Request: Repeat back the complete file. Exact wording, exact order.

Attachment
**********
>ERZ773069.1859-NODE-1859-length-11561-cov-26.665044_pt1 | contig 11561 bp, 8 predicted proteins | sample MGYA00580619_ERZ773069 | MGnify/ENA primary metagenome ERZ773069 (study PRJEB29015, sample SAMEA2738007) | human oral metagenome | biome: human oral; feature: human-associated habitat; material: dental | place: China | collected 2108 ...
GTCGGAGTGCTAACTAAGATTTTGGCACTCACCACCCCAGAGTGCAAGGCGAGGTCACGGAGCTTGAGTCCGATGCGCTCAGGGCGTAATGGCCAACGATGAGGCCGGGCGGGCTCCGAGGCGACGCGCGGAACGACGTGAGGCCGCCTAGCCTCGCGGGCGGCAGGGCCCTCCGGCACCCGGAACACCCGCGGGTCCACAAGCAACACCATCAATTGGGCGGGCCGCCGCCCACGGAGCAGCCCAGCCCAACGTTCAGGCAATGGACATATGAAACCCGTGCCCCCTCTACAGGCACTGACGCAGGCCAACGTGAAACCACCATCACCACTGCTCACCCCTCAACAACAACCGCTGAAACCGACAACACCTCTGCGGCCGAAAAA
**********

>ERZ773069.1859-NODE-1859-length-11561-cov-26.665044_pt1 | contig 11561 bp, 8 predicted proteins | sample MGYA00580619_ERZ773069 | MGnify/ENA primary metagenome ERZ773069 (study PRJEB29015, sample SAMEA2738007) | human oral metagenome | biome: human oral; feature: human-associated habitat; material: dental | place: China | collected 2108 ...
GTCGGAGTGCTAACTAAGATTTTGGCACTCACCACCCCAGAGTGCAAGGCGAGGTCACGGAGCTTGAGTCCGATGCGCTCAGGGCGTAATGGCCAACGATGAGGCCGGGCGGGCTCCGAGGCGACGCGCGGAACGACGTGAGGCCGCCTAGCCTCGCGGGCGGCAGGGCCCTCCGGCACCCGGAACACCCGCGGGTCCACAAGCAACACCATCAATTGGGCGGGCCGCCGCCCACGGAGCAGCCCAGCCCAACGTTCAGGCAATGGACATATGAAACCCGTGCCCCCTCTACAGGCACTGACGCAGGCCAACGTGAAACCACCATCACCACTGCTCACCCCTCAACAACAACCGCTGAAACCGACAACACCTCTGCGGCCGAAAAA